Holiday sweets can be tough on teeth
The winter holidays are known for sweet treats and tempting goodies, but that doesn't mean that you have to end up at the dentist with cavities in January.
How do sweet foods cause cavities?
When you eat sugary foods, naturally occurring bacteria in the mouth feed on the sugar and create acids as a by-product. These acids then wear down the tooth enamel, making it weaker and more susceptible to tooth decay as well as a host of other problems, including gingivitis.
Snacking on sweets throughout the day or during an extended period of time is especially harmful, since damaging acids form in the mouth every time you eat a sugary snack.
"Snacking on sweets throughout the day can increase the chance of tooth decay and gum disease," said Kevin Sheu, DDS, director of clinical services for Delta Dental. "Brushing and flossing after snacks definitely reduces bacteria."
5 tips to stay cavity-free
Keep cavity-causing bacteria in check by adding these strategies to your holiday routine.
- Balance out your sweets with other foods. Eating sugary and carb-rich foods as part of a balanced meal can lessen their impact on your teeth.
- Choose sweets that don’t stick around. Instead of sticky foods that get on and in between your teeth, go for items that dissolve quickly, limiting their contact with your enamel. For example, swap out caramels and candy canes with plain dark chocolate.
- Brush afterwards. Always keep a toothbrush to brush away foods and plaque after you eat. If you’re consuming foods or beverages that are high in acid, like oranges and wine, make sure to wait 30 minutes. Acid can soften the enamel, so brushing too soon can actually damage your teeth.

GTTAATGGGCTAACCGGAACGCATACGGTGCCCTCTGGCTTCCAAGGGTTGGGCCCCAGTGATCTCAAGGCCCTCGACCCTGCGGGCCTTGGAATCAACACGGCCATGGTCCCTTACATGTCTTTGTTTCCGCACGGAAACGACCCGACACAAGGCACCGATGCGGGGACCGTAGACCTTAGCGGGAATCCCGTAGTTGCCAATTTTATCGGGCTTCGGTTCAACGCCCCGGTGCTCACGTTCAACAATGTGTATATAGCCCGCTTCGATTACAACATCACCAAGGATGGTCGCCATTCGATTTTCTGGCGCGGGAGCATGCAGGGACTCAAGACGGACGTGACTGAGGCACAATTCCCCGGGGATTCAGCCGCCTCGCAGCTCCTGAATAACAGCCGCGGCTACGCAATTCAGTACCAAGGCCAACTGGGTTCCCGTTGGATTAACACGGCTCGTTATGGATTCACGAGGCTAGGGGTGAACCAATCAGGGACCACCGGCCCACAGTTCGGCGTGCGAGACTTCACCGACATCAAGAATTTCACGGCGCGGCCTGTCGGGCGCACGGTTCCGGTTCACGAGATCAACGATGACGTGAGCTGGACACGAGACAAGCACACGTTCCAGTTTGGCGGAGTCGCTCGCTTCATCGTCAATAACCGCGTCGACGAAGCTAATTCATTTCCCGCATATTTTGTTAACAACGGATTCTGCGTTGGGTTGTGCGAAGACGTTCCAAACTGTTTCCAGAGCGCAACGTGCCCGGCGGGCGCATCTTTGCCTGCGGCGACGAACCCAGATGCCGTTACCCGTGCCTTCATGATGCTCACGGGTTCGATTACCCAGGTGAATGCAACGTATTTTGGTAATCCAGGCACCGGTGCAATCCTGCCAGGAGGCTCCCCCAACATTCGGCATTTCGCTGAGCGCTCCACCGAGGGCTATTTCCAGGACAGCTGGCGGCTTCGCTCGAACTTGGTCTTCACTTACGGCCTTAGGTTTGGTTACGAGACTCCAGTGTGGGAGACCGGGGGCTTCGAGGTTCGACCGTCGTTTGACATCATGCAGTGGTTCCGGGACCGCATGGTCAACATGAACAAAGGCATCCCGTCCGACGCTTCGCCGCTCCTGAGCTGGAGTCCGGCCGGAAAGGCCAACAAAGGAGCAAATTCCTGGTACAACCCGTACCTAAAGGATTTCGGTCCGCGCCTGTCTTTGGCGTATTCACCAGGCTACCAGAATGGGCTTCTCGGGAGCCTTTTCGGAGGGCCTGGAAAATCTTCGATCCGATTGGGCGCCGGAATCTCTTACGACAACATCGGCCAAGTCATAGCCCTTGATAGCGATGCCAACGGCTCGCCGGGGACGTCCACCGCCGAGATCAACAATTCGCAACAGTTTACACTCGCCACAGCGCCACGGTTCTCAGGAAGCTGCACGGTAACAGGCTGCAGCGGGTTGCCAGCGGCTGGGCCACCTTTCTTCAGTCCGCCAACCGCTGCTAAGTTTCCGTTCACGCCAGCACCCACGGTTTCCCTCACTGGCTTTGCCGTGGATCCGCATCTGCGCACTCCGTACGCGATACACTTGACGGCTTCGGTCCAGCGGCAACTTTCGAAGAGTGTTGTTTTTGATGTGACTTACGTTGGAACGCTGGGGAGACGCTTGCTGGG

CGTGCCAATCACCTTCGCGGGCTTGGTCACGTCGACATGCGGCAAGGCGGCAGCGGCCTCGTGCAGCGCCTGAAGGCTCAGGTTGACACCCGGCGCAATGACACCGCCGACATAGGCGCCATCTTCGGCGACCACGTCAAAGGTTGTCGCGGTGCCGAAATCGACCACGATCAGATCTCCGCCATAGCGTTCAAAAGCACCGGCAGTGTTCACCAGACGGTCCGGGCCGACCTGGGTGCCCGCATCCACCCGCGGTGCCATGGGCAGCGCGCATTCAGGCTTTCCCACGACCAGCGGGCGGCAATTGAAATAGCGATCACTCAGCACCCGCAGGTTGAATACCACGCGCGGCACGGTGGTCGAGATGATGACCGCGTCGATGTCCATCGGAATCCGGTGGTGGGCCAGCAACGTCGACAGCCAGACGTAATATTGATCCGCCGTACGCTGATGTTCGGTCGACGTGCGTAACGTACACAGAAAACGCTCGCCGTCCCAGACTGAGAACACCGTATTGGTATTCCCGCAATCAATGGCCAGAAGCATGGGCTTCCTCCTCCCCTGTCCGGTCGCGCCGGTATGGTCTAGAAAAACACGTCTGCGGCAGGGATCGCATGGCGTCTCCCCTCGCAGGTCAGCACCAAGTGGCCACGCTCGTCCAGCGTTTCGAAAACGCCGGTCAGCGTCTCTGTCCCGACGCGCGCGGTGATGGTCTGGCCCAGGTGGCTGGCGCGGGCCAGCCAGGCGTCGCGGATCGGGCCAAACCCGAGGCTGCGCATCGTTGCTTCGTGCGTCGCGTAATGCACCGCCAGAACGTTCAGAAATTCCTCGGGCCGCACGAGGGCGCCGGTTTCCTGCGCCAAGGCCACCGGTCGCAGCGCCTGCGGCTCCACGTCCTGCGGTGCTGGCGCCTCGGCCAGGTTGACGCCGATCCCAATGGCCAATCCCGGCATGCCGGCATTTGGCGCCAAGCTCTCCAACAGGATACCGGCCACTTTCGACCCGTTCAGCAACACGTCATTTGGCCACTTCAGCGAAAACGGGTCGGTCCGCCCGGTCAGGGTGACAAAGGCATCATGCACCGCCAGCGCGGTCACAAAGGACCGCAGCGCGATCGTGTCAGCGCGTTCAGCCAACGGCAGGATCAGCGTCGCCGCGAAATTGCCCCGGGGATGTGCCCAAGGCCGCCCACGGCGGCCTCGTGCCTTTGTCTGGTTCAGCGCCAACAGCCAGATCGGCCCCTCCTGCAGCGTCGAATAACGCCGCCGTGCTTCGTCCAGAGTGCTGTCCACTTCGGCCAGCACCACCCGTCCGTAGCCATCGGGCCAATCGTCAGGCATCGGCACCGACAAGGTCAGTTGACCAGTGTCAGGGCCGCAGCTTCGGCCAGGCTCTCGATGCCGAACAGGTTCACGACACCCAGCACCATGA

- Stay prepared. You’ll have no excuse to skip brushing and flossing if you always keep a toothbrush, travel tube of toothpaste and container of floss in your bag or car.
- Rinse to refresh. When you can’t brush, rinse your mouth with tap water to wash away food particles and bacteria.
Brush up on your technique
Use your holiday vacations to spend more time brushing your teeth. If you're relaxed or have more free time during the day or with your morning or nightly routine, you can use the time to brush more thoroughly and develop better oral care habits.
It isn't necessary to brush vigorously to get your teeth clean. What's important when brushing your teeth is not how hard you scrub, but that you use the proper technique and that you do a thorough job. And that takes time. Dentists recommend that you brush your teeth for two to three minutes to get the most thorough cleaning.
If you get into the habit of brushing for two to three minutes every morning, every night and after every meal during the holidays, you may keep those good habits when your regular routine resumes.
The oral health information on this web site is intended for educational purposes only. You should always consult a licensed dentist or other qualified health care professional for any questions concerning your oral health.